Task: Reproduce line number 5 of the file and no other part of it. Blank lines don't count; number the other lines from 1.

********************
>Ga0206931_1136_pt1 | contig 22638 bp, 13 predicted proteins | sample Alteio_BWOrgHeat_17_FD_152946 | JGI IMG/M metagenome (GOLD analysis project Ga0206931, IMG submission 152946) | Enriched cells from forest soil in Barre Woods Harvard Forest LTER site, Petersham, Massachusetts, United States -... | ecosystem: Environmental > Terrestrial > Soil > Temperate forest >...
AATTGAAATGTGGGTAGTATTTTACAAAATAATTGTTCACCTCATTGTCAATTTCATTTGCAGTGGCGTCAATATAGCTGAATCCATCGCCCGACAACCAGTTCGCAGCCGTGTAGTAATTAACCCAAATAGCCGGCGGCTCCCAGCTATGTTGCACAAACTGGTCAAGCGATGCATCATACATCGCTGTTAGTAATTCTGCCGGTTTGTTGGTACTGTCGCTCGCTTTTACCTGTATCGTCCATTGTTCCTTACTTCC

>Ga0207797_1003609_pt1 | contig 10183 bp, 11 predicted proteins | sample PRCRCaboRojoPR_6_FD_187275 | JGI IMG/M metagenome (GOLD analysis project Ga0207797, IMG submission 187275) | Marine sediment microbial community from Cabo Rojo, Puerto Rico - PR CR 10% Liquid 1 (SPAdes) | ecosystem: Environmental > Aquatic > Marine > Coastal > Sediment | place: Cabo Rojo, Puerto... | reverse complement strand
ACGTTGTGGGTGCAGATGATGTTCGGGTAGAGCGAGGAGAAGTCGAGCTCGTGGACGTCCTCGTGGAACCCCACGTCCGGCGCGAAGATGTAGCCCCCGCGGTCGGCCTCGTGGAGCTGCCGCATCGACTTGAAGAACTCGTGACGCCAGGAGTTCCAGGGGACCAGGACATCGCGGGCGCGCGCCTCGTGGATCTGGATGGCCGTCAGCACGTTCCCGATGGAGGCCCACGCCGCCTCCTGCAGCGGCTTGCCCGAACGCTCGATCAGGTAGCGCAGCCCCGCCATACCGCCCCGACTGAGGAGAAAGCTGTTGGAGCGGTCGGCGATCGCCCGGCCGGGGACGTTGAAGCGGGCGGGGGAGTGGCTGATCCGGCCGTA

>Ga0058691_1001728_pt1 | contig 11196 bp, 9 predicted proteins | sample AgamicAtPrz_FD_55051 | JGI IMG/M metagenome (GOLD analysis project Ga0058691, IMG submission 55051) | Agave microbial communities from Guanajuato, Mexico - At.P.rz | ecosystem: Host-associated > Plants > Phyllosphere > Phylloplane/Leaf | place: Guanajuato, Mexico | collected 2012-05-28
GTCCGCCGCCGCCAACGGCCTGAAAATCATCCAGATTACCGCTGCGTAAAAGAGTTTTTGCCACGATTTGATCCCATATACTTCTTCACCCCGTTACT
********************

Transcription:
>Ga0058691_1001728_pt1 | contig 11196 bp, 9 predicted proteins | sample AgamicAtPrz_FD_55051 | JGI IMG/M metagenome (GOLD analysis project Ga0058691, IMG submission 55051) | Agave microbial communities from Guanajuato, Mexico - At.P.rz | ecosystem: Host-associated > Plants > Phyllosphere > Phylloplane/Leaf | place: Guanajuato, Mexico | collected 2012-05-28